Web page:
The Emotionally Intelligent Early Childhood Educator: Self-Reflective Journaling

A current interest in education is the growing awareness that the development of social and emotional skills in children is critical for the foundation of academic knowledge in the classroom. The early childhood educator is in a position to be a powerful nurturer of the social emotional development in young children. It is important, therefore, to challenge early childhood teachers, particularly veteran teachers, to take a closer look at their own social and emotional skills and to systematically reassess these skills through an emotionally intelligent “lens”. The field of emotional intelligence is a new and exciting area of academic research that looks at emotional abilities within the following four domains: (1) perception skills; (2) accessing skills; (3) understanding skills; and (4) regulation skills. This article presents a userfriendly methodology to assess and enhance the emotional intelligence abilities of teachers, and thereby impact the abilities of the young children they teach.

This is a preview of subscription content, access via your institution.

References

  1. CASEL: Collaborative for Academic, Social, and Emotional Learning (2003). Safe and sound: An educational leader’s guide to evidence-based social and emotional learning (SEL) programs. Chicago, IL: Author

  2. Dewey J., (1933) How we think: A restatement of the relations of reflective thinking to the educative process (2nd revised edition) Lexington, MA: D.C. Heath

    Google Scholar 

  3. Gardner H., (1993). Multiple intelligences: The theory in practice. New York: Basic Books

    Google Scholar 

  4. Goleman D., (1995) Emotional Intelligence: Why it can matter more than IQ. New York: Bantam

    Google Scholar 

  5. Hargreaves A., (2001). Emotional geographies of teaching Teachers College Record 103(6):1056–1080

    Article  Google Scholar 

  6. Kremenitzer J. P., Miller R., (2003). Role of early childhood educator: Practitioner, diagnostician, and super-teacher for all The Journal of Early Education and Family Review 10(4):5–12

    Google Scholar 

  7. Kremenitzer J. P., Neuhaus K., (2003). The emotionally intelligent teacher. 2003 National Association for the Education of Young Children. Conference presentation, April 8, Chicago, Illinois

    Google Scholar 

  8. Mayer J. D., Salovey P., (1997). What is emotional intelligence? In P. Salovey D. J. Sluyter, (Eds.), Emotional development and emotional intelligence: Implications for educators (3–21). New York: Basic Books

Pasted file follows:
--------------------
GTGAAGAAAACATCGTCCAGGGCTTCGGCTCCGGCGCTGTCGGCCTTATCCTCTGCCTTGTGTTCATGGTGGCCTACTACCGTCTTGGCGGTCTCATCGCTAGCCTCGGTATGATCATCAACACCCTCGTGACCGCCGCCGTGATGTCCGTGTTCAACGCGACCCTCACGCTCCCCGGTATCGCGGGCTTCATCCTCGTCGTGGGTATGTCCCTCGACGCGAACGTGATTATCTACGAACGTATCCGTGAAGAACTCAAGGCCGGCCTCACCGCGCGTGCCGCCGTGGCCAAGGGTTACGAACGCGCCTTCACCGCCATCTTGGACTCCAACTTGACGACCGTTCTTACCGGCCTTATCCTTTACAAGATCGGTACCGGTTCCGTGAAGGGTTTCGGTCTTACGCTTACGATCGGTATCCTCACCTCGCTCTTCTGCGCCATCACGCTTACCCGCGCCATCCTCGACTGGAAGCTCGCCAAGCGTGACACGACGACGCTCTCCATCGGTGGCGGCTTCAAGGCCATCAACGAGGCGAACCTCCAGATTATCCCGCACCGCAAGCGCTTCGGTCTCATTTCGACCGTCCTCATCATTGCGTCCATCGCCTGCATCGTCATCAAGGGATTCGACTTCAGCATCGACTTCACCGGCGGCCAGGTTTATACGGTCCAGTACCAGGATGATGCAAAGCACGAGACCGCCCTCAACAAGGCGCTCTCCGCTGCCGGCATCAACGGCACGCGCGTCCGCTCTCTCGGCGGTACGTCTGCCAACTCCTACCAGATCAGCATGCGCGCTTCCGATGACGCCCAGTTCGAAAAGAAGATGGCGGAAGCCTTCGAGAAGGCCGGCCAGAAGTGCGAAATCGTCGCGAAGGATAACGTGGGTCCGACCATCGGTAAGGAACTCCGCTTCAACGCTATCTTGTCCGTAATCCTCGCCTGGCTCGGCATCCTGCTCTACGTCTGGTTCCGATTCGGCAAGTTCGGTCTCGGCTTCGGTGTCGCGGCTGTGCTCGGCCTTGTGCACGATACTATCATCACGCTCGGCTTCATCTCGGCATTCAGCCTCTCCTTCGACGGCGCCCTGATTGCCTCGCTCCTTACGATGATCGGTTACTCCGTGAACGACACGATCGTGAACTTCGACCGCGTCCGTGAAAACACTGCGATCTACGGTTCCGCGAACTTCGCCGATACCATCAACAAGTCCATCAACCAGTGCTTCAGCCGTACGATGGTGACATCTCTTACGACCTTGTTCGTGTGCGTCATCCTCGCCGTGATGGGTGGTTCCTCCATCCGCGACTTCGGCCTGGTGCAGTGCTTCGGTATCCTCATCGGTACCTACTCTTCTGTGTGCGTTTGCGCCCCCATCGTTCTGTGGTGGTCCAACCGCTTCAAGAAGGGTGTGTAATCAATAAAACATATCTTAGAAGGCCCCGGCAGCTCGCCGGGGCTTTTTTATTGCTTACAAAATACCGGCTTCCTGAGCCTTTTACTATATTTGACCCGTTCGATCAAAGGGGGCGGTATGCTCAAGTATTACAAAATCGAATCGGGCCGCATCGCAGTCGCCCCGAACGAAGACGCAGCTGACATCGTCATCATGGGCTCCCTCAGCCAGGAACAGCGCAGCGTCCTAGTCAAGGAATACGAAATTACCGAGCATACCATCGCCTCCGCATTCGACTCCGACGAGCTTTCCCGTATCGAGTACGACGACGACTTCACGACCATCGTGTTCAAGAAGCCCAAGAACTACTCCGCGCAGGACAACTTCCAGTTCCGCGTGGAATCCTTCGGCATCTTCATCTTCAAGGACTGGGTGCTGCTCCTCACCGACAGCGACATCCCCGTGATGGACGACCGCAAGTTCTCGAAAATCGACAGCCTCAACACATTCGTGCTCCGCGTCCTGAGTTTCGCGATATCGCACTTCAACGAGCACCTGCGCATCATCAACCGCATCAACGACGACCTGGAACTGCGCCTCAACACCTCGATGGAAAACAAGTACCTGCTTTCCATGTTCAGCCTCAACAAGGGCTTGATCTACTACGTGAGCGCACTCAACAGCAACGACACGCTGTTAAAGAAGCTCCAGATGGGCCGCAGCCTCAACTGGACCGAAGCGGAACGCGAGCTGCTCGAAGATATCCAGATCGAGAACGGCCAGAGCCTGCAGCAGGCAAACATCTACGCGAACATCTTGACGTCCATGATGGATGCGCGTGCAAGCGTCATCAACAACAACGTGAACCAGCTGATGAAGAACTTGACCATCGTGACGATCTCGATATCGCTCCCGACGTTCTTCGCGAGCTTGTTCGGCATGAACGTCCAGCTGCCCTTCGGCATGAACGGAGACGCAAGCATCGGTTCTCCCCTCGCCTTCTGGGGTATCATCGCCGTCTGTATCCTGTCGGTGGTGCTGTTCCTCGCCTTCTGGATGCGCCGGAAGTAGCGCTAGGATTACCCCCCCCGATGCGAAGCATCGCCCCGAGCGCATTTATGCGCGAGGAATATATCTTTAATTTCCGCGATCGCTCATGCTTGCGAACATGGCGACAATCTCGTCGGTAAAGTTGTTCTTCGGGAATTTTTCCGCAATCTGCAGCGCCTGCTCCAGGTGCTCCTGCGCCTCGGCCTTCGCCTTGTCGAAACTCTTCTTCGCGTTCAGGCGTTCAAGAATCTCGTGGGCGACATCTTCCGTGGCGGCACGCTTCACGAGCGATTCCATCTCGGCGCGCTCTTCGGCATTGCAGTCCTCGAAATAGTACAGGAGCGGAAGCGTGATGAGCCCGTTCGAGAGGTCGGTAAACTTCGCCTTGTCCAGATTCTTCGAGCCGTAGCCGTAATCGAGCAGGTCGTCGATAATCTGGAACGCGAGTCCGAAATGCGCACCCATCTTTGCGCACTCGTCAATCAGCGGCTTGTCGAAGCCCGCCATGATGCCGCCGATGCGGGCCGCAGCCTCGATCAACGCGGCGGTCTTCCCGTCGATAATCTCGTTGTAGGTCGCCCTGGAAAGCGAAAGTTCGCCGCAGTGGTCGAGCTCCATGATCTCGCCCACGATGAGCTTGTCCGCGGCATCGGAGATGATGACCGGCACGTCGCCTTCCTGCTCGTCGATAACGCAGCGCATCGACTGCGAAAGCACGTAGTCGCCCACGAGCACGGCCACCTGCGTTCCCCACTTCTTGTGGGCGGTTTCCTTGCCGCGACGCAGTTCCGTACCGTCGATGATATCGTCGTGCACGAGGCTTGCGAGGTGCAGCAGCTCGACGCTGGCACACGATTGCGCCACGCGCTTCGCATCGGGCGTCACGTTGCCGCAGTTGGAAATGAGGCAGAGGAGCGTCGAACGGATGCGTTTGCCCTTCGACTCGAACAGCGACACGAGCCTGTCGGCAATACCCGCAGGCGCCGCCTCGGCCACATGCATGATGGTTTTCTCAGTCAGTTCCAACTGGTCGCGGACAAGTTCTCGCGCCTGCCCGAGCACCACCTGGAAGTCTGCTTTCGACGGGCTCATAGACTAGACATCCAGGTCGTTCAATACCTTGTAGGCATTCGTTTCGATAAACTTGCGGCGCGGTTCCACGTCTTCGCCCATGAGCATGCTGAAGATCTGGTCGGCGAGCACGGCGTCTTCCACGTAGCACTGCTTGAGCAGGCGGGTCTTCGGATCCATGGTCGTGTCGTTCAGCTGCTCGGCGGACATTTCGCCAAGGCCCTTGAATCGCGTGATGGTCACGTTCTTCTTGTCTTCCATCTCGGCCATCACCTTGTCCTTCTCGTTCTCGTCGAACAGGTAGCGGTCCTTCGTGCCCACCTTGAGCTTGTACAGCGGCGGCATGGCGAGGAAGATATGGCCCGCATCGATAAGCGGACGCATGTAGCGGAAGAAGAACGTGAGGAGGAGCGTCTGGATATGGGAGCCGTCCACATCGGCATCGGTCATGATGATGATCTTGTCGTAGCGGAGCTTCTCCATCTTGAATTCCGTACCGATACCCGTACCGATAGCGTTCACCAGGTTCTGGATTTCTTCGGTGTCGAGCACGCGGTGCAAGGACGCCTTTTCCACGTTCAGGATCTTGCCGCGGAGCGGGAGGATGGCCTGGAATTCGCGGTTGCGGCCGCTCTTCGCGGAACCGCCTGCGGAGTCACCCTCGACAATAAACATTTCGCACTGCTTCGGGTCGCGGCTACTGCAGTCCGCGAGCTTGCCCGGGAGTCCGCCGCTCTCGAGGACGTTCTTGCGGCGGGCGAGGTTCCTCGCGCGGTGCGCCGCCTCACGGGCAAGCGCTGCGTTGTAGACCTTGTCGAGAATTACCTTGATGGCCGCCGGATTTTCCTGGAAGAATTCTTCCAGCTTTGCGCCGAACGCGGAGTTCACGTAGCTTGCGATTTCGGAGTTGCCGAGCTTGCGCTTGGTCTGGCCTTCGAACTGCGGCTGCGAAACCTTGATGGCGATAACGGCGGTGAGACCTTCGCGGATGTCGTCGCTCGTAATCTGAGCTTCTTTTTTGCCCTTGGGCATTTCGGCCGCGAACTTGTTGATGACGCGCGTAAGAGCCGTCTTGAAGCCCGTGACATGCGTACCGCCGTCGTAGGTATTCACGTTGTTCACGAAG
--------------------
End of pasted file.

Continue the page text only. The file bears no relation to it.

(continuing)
Google Scholar 

  9. Salovey P., Mayer J. D., (1990) Emotional intelligence. Imagination, Cognition, and Personality 9:185–211

    Article  Google Scholar 

  10. Sternberg R. J., (1996) Successful Intelligence: How practical and creative intelligence determine success in life. New York: Simon and Schuster, Inc

    Google Scholar 

SUGGESTED ADDITIONAL READINGS

  1. Bocchino R., (1999) Emotional literacy: To be a different kind of smart. Thousand Oaks, CA: Corwin Press

    Google Scholar 

  2. Cohen, J. (Ed.) (1999). Educating hearts and minds: Social emotional learning and the passage into adolescence. New York: Teachers College Press

  3. DeRoche E. F., Williams M. M., (1998) Educating hearts and minds. Thousand Oaks, CA: Corwin Press

    Google Scholar 

  4. Elias M., Tobias S., (1996) Social problem solving: Interventions in the schools. New York, NY: Guilford Press

    Google Scholar 

  5. Haynes, N., Ben-Avie & Ensign, J. (Eds.) (2003). How social and emotional development add up: Getting results in math and science education. New York: Teachers College Press

  6. Maurer M., Brackett M. A., (2004). Emotional literacy in the middle school Port Chester, NY: National Professional Resources, Inc

    Google Scholar 

  7. Patti J., Tobin J., (2003). Smart school leaders: Leading with emotional intelligence. Dubuque, IA: Kendall Hunt

    Google Scholar 

  8. Salovey P., Brackett M., Mayer J. D., (2004). Emotional Intelligence: Key readings on the Mayer and Salovey model. Port Chester, NY: National Professional Resources, Inc

    Google Scholar 

  9. Zins, J. E., Weissberg, R. P., Wang, M. C., & Walberg, H. J. (Eds) (2004). Building academic success on social and emotional learning: What does the research say?, New York: Teachers College Press

Download references

Author information

Affiliations

Authors

Corresponding author

Correspondence to Janet Pickard Kremenitzer.

Rights and permissions

Reprints and Permissions

About this article

Cite this article

Kremenitzer, J.P. The Emotionally Intelligent Early Childhood Educator: Self-Reflective Journaling. Early Childhood Educ J 33, 3–9 (2005). https://doi.org/10.1007/s10643-005-0014-6

Download citation

Keywords

  • social–emotional
  • emotional learning
  • emotional intelligence
  • early childhood educators
  • reflective journaling
  • abilities training
  • hyper-awareness
  • selfappraisal